• Nursing Home Abuse is a Serious Matter, and Requires An Attorney With Experience. It Requires Robert Rooth.

Nursing Home A Competent Abuse Lawyer in Chicago

Although it may seem unthinkably cruel, nursing home abuse is not at all uncommon. The types of abuse can range from verbal intimidation to over-dosing or under-dosing medications to physical violence. Although nursing homes should be places of comfort and convenience, they are often staffed with incompetent and vituperative individuals, who are undereducated and underpaid. In spite of the fact that nursing homes are required to perform background checks on those employees who have direct contact or access to patients, there have been many cases of abuse in the state’s nursing homes.

Requirements for Working in a Nursing Home

Many nursing home employees are certified nursing assistants (CNA’s). CNAs are required to pass a nursing arts course and a written examination. In addition, they must complete a manual skills test. A person may also become a CNA if they are working toward becoming a Registered Nurse (RN) or if they trained as a nurse in the U.S. military. They must also have worked as a nurse’s aide during their training.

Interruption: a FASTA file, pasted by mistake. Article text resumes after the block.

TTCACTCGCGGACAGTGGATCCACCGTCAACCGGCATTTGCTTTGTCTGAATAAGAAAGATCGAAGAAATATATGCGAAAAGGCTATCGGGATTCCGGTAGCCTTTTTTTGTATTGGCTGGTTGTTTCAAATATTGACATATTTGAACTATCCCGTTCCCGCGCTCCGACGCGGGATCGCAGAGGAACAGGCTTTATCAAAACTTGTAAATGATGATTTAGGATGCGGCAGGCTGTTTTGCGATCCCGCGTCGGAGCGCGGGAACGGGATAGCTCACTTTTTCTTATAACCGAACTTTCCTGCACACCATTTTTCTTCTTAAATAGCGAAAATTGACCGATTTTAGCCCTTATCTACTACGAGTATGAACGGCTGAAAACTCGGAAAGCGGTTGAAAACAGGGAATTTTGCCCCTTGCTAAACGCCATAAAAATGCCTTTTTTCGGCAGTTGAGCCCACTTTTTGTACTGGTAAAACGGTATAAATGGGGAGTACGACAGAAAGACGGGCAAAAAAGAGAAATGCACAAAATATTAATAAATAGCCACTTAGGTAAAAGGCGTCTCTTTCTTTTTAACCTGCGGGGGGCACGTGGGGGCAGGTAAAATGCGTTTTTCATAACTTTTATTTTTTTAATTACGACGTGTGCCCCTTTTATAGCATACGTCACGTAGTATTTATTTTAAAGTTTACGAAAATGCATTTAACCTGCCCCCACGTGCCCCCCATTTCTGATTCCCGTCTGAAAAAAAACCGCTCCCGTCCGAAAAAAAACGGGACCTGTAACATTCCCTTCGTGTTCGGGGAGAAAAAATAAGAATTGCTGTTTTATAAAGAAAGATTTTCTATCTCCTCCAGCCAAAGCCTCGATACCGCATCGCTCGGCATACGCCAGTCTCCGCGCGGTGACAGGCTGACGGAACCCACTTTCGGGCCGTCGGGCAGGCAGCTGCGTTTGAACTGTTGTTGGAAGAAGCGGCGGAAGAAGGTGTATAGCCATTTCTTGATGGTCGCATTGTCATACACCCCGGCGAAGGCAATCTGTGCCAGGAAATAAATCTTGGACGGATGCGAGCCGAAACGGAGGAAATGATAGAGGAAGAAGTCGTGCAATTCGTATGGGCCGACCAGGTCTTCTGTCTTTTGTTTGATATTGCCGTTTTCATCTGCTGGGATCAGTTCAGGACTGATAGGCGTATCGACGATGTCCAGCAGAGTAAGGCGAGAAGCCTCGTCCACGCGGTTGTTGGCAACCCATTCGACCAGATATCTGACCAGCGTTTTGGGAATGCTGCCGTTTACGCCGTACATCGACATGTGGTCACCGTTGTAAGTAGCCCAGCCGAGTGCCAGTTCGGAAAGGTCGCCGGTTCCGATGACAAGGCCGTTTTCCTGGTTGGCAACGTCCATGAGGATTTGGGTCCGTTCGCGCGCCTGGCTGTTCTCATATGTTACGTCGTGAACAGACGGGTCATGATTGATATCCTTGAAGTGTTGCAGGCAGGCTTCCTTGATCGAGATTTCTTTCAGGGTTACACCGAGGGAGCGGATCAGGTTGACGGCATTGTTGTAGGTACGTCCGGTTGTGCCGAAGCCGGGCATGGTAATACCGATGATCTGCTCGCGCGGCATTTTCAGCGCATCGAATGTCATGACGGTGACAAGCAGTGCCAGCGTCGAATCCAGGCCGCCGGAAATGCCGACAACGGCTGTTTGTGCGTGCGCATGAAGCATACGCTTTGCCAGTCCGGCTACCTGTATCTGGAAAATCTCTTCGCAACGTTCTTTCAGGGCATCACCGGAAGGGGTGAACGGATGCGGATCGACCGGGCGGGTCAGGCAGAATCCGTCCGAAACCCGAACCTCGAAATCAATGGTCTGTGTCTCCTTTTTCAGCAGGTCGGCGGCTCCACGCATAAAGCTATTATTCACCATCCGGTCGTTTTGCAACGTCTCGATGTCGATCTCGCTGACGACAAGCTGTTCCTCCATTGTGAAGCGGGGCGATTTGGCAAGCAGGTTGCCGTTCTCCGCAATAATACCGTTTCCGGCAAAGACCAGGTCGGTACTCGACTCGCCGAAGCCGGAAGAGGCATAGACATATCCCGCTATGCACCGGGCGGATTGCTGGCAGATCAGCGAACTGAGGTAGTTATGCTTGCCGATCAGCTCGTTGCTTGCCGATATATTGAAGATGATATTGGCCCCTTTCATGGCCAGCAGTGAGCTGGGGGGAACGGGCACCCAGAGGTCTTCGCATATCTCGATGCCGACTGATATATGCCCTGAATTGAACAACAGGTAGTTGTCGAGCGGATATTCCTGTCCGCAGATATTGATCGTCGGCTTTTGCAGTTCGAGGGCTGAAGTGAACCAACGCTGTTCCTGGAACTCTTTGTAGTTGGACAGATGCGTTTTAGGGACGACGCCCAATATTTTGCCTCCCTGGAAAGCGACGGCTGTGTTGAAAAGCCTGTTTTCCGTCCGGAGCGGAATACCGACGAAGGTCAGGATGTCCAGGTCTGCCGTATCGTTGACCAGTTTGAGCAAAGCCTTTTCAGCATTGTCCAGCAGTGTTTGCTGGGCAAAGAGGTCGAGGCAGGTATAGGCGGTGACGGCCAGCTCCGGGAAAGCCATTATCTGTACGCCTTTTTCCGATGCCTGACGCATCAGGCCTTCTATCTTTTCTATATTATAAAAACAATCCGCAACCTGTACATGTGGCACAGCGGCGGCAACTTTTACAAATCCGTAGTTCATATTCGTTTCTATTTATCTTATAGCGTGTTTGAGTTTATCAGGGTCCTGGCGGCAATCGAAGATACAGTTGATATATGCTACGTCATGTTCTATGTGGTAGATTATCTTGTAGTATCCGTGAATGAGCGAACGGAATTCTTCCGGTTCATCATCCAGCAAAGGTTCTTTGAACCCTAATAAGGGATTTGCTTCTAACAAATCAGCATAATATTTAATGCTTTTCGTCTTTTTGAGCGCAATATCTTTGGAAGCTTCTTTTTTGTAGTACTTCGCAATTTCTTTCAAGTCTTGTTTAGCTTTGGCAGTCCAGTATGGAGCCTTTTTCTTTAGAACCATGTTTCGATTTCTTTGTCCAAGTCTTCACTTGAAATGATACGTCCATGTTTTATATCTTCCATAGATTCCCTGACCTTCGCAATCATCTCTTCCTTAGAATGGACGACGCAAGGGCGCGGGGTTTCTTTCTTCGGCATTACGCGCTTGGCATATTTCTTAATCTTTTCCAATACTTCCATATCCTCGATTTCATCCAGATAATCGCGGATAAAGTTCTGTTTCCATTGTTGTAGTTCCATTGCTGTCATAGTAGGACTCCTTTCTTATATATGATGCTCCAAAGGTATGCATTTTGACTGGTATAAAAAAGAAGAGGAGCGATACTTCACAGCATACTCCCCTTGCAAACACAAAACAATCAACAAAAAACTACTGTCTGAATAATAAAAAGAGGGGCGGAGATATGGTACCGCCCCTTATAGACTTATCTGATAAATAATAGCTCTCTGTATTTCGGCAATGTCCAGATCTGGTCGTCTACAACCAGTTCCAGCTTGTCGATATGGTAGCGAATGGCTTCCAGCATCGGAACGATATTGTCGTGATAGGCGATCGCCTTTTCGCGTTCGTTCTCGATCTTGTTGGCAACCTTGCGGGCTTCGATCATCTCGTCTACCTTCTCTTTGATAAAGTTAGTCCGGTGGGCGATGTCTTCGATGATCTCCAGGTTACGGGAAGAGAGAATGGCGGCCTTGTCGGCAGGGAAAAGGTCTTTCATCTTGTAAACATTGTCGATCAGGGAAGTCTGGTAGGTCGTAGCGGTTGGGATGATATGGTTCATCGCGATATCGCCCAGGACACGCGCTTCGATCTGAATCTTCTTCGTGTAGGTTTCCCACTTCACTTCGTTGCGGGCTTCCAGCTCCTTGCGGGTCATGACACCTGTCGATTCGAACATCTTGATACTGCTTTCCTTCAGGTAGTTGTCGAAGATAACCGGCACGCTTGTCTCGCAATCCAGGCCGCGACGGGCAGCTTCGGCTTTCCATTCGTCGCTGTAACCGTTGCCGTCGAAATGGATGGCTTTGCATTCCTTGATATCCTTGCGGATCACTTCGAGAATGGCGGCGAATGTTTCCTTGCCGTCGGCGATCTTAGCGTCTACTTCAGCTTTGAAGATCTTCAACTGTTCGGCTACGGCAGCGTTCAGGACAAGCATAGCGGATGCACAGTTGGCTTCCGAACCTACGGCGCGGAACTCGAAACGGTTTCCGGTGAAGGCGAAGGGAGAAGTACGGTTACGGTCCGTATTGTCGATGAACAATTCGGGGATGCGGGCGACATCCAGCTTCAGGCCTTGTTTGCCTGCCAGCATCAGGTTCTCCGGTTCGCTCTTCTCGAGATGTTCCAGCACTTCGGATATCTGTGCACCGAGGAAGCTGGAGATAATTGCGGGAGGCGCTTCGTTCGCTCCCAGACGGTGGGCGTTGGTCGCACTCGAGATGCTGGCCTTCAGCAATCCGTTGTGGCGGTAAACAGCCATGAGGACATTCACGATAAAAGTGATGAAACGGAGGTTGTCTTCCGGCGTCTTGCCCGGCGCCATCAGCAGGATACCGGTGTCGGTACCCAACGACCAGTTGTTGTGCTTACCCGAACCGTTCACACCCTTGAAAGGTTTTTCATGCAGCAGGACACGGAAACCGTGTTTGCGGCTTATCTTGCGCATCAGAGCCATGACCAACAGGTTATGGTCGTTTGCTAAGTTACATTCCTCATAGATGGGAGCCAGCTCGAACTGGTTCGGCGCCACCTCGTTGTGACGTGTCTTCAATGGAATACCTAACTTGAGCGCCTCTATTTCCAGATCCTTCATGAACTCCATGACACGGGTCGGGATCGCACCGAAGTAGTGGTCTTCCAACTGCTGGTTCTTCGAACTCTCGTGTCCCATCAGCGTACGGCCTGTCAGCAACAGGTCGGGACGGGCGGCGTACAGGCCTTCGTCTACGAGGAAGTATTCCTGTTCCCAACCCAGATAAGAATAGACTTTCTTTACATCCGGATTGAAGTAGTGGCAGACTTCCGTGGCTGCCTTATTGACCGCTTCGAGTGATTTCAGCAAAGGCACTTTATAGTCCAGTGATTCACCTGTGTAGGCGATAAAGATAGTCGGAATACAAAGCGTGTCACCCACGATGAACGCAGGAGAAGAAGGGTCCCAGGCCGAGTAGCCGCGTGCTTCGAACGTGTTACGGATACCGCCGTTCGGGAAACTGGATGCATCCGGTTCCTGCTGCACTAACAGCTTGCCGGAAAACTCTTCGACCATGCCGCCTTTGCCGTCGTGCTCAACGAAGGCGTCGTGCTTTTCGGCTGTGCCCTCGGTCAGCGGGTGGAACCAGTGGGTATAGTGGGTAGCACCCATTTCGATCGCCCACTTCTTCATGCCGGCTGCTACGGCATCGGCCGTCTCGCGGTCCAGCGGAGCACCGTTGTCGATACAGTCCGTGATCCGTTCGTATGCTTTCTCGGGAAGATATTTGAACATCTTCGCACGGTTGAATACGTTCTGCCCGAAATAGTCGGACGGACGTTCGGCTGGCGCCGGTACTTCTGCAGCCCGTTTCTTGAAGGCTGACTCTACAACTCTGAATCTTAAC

A healthcare worker must be at least 16 years old and have no record of abuse in any previous position. A person may not become a CNA if they have any disqualifying conviction. However, they may be able to get those convictions waived in some cases. Disqualifying convictions include such crimes as abduction, aggravated and unlawful restraint, and endangering the life of a child. They also include cannabis distribution and credit card fraud. CNAs are not licensed by the state and their certification is provided by state and private educational organizations.

Typical Types of Nursing Home Abuse

There are many ways in which nursing home workers abuse patients. There are some forms of abuse that are more common than others.

Anticoagulation Therapy

Anticoagulation therapy is provided to nursing home patients to prevent blood clotting after surgery or to people who suffer from an arrhythmia. If a patient’s vital statistics are not monitored when they are taking anticoagulants, the effects can be devastating. Some nursing homes are understaffed, and the staff does not have enough time to monitor patients the way they should. Some nursing home employees are lazy and neglect to do their job.

If you have a loved one who is over 70 years of age, suffers from gastrointestinal disease, or suffers from hypertension, they may be at risk for this type of abuse. Before you take an elderly person to a nursing home facility, you should ask questions about how many CNAs the home employs versus the number of patients in a facility. You should also ask how often they monitor their patients who are undergoing anticoagulant therapy.

Falls and other Injuries

An elderly person is treated for a fall every 11 seconds in nursing homes across the country. Falls occur at least twice as much in nursing homes as they do in other situations. Poor maintenance of the facilities or a neglectful staff can be the cause of such an accident.